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Orioles’ Brandon Hyde ‘really realistic’ about Villar, Bundy trades; Elias addresses possible replacements

Orioles manager Brandon Hyde speaks during the Major League Baseball winter meetings Wednesday, Dec. 11, 2019, in San Diego.
Orioles manager Brandon Hyde speaks during the Major League Baseball winter meetings Wednesday, Dec. 11, 2019, in San Diego. (Gregory Bull/AP)

Orioles manager Brandon Hyde tried to avoid using the term “rebuild” in public or with his players last year, but that doesn’t mean he’s ignorant to the fact that the team is in the thick of one.

So when, in the span of three days, the team traded infielder Jonathan Villar and starter Dylan Bundy, he’d had plenty of time to prepare himself for that.

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“I think I’m really realistic, and I’ve seen good players get traded away in situations like ours,” Hyde said during his media session Wednesday at baseball’s winter meetings. “I know that anything’s possible.

“I knew especially the second halves that both those guys had, that there would be interest from other teams. That’s great for them, and I’m really happy for them and happy that they put themselves in that position. [Executive vice president/general manager Mike Elias] liked the return that we were getting back. I knew that that was definitely a possibility when I took the job a year ago — not quite a year ago. But that’s part of it.”

The trades will leave a significant gap in the team Hyde will helm this season; Villar played in all 162 games last season, and Bundy’s 161 ⅔ innings were most by an Orioles pitcher. They’ll be playing for the Miami Marlins and Los Angeles Angels in 2020, respectively.

In terms of replacements, Hyde knows there’s a lot of offseason left for that conversation to be had. He said he was happy with the offensive progress shortstop Richie Martin made in his Rule 5 season, and that Hanser Alberto could get some time at shortstop as well, though he noted that both players’ roles with the team are contingent on the kind of additions the team can make.

Elias said the Orioles had productive meetings with representatives for some of their infield targets Wednesday, though it’s unlikely anything is finalized before Thursday’s departure from San Diego.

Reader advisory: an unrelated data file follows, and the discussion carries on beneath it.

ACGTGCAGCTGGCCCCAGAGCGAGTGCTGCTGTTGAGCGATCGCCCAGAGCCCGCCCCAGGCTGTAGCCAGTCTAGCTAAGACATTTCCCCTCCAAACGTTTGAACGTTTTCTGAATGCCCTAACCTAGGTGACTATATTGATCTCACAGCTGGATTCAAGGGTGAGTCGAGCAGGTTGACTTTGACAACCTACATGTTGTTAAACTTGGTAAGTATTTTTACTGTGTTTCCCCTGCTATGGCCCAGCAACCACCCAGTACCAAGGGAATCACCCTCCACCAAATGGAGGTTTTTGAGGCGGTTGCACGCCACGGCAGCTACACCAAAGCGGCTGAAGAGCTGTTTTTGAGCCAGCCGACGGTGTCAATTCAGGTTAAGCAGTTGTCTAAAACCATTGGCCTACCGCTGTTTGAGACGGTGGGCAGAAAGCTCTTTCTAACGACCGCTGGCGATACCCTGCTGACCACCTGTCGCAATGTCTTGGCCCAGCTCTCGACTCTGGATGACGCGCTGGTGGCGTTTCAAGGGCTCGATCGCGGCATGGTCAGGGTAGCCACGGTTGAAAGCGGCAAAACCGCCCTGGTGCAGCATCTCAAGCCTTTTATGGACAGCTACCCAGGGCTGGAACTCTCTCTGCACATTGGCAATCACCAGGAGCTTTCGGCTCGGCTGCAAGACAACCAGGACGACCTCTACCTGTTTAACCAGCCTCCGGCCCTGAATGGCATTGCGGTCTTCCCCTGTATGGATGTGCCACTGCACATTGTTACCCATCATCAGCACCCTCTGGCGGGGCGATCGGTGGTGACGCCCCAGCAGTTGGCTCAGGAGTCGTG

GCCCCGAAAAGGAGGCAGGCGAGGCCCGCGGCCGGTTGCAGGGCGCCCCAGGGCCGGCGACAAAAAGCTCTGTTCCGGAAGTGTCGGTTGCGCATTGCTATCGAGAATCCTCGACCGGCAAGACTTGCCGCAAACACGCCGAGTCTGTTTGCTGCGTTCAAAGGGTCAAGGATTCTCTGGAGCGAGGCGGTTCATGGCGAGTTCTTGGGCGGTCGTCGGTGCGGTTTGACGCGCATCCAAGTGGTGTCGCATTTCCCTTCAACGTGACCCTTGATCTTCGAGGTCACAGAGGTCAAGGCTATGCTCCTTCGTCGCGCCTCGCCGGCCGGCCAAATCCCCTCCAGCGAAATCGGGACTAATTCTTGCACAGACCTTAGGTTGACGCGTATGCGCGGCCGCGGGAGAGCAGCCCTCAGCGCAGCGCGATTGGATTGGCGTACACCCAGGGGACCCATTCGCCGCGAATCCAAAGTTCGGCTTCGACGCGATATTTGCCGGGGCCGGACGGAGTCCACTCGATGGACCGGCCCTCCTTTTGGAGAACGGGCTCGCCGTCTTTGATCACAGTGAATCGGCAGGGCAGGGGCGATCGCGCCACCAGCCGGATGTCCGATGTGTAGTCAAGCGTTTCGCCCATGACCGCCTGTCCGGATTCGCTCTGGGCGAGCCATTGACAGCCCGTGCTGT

He said both the starting pitching and infield needs could rise to the level of requiring a major league contract, should that be what it takes to get their target, though especially on the pitching side, there are more avenues. There are also many more vacancies.

Elias said this week that All-Star John Means and a healthy Alex Cobb are givens for the rotation, while right-hander Asher Wojciechowski had “right of first refusal” to a starter’s role given what he did in 2019. After that, prospect Keegan Akin has a full year of Triple-A experience and could get a long look this spring, even if it’d be unlike this front office to force the issue in calling up a player when there are alternatives.

Elias also mentioned some of the pitchers outrighted off the roster who started games in 2019 as depth options as well, a group that includes Tom Eshelman, Chandler Shepherd, Ty Blach and Luis Ortiz.

Discounting those options as more emergency types, the Orioles report to spring training with pitcher and catchers in two months with far fewer than Hyde’s ideal amount of starting rotation candidates.

“I think normally, you’d like to have eight to feel comfortable about breaking camp six weeks after the fact,” Hyde said. “Having eight guys that have an opportunity to be in the rotation is an ideal number, or right around there.”

Elias said that’s a good goal, though they could come from any venue.

“I think very many of them will be [non-roster invitees], so even though they’re competing in spring training, they may not be a part of the organization at the end of spring training,” he said. “And I also think the Rule 5 draft could throw an entrant or two into that. I think that is a good number that we’re kind of gunning for. We also have some of the guys who were in Triple-A last year that are going to be competing for those jobs.”

There were face-to-face meetings with free-agent pitchers in San Diego Wednesday, Elias said, in which they pitch their opportunity in person.

“People know we’re a rebuilding club, a young club, but we do have a large avenue for innings and rotation jobs,” Elias said. “And that’s attractive. We’ve got a good team of pitching coaches and a fun group to be around. There are some positives there if you’re a free agent kind of looking for a one-year deal, there’s some opportunity here.”

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Otherwise, Hyde said it will be another spring of roster competition, though there are more answers at some positions than this time last year. Chris Davis remains the first baseman, and Trey Mancini will man a corner outfield spot. Austin Hays should have the inside track to the center field job, while Hyde said Anthony Santender just scratching the surface of his talents. Rio Ruiz returns at third base, in all likelihood.

All those returners should expect more of the same from Hyde and his staff in 2020.

“I think we’re still going to talk about improving our club, competing on a nightly basis,” Hyde said. “I didn’t want to use that word [rebuild] because I just want our players to try to compete and try to win every night, and really focus on that, and really focus on getting better every single day. We have a lot of work to do. We know that, so that’s where we are right now.”

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